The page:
After nearly a minute of skeletal buildup, the vocalists heralded the crux of the song, but the EQ and mix was much more spacious. The mix was a little more laid back in contrast to the more frantic sounding 7″ mix. Song elements were aired out more and that seemed to dissipate the pent up energy I was familiar with from the 7″ version. The middle of the song was the chorus aired out with a little more space. It almost reached the intensity I was used to but the portamento synths seemed to be further down in the mix here.
Fortunately, the percussive breakdown in the middle eight did a lot to regain my respect. The sequencers dropped out leaving only the glam stomp for a bar, before the dubbed out drum fills took this to another plane. The brutal tattoos before the sequencers returned. Then the portamento synths really got the spotlight; getting right in your [angel] face before the vocals came ripping back with the scream of the title and the door-busting synth swell that roared to life even stronger than before. The coda dropped the vocals for an instrumental climax punctuated by reverberant Syndrums that stopped on a dime.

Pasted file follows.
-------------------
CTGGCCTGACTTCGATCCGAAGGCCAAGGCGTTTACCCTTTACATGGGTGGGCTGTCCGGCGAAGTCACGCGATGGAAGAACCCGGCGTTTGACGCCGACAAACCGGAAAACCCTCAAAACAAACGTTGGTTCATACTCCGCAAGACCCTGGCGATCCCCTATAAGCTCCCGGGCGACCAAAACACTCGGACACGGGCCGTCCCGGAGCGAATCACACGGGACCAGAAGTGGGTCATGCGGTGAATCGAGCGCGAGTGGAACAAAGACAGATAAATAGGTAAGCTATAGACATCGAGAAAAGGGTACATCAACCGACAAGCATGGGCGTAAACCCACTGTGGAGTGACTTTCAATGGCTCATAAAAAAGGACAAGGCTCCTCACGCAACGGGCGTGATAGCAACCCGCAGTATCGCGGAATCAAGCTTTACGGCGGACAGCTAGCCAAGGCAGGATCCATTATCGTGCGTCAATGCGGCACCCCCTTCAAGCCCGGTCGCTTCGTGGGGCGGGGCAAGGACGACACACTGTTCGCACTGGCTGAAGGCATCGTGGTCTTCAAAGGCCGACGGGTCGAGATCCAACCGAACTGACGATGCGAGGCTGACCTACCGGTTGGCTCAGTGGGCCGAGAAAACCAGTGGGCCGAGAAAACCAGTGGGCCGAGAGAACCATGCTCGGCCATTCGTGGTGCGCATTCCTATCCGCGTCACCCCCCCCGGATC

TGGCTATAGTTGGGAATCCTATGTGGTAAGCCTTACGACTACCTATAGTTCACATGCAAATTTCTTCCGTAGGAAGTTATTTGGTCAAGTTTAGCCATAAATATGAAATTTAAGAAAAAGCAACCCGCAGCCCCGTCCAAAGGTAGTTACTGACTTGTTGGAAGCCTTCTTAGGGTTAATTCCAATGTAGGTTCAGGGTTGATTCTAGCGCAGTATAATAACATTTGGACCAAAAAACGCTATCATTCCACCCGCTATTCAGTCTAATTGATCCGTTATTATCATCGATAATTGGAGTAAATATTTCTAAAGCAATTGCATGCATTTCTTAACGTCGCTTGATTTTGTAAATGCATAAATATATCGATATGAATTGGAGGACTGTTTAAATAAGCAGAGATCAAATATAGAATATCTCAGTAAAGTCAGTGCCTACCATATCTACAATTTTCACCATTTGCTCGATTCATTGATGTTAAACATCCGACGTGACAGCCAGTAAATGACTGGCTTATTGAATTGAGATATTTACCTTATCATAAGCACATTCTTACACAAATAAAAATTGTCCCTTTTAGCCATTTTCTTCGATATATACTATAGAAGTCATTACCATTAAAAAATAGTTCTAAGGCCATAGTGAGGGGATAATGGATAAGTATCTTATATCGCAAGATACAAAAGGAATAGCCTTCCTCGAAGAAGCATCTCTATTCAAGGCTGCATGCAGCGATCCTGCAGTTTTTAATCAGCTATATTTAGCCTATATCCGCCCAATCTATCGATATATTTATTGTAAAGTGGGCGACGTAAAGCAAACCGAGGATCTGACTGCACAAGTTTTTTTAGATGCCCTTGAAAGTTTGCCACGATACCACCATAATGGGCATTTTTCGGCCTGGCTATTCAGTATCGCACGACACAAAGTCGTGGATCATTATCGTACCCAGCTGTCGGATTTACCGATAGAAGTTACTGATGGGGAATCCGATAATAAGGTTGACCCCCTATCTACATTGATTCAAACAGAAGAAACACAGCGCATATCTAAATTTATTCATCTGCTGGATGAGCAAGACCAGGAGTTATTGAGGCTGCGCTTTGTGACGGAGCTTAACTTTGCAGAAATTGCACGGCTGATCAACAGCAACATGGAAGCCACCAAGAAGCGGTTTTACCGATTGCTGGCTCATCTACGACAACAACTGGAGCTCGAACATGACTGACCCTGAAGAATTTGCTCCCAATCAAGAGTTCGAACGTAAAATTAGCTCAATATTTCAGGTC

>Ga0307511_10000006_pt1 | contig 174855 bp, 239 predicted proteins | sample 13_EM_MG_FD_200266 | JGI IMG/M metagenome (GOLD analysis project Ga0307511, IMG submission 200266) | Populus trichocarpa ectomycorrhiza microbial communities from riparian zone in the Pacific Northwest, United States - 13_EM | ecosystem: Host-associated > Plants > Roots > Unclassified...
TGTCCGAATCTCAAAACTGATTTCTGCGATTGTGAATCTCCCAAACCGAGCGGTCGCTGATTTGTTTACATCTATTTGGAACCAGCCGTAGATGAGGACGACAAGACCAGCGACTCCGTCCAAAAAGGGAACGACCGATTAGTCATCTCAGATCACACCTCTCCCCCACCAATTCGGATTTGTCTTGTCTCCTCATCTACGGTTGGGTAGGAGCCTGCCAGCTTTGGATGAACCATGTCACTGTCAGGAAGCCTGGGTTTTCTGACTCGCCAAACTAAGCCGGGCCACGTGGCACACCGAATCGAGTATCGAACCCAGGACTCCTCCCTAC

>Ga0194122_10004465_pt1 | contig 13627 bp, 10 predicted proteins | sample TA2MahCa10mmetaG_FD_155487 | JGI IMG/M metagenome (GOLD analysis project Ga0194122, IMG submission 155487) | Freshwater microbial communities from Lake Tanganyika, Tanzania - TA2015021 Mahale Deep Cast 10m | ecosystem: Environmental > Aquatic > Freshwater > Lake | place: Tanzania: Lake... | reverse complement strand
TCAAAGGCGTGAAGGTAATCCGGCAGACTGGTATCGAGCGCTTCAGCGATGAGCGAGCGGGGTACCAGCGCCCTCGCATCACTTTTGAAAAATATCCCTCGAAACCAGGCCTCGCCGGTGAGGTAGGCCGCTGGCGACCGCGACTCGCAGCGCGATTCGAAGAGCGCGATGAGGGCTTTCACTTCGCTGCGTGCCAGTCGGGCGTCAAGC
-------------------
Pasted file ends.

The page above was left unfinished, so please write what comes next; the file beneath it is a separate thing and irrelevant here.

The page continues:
At first I was not entirely convinced as the buildup was at odds with the frantic, thrashing energy of the go-for-the-throat 7″ version, but by the song’s midpoint I was enjoying the percussive action and if the vocalists were sidelined a bit here in comparison, it was made up for by the creativity of the remix, which for a 1980 single, was phenomenal! This song was reconstructed from the ground up using the same elements of the original in a very different manner than we were accustomed to. In terms of its peers, this remix was years ahead of its time. It had the vitality that most of the rather tentative 12″ remixes of 1980 [and even up to, let’s say… 1982] clearly lacked. Amazing.
I was thrilled to see that the B-side had also been extended as well, but the 7″ was clearly an edit of the full length as on this 12″ single. The differences happened at the 3:00 mark as the fade we were used to didn’t happen. The choral patches, bass synth and delayed piano keys circled back for another go at the motif of the song, which was what this circular energy clearly needed to do for a few more minutes. But instead of a fade, the song got a proper coda where the drums dropped out to leave the choral patches skidding ahead for a few bars. Nothing radical, as was the A-side, but where “R.E.R.B.” was concerned, can there ever be too much of this monster of a track?
Rusty Egan Presents Shock: R.E.R.B. – UK – 12″ 
R.E.R.B. [orig. ext. ver.] [5:40]
R.E.R.B. [2010 ext. ver.] [7:43]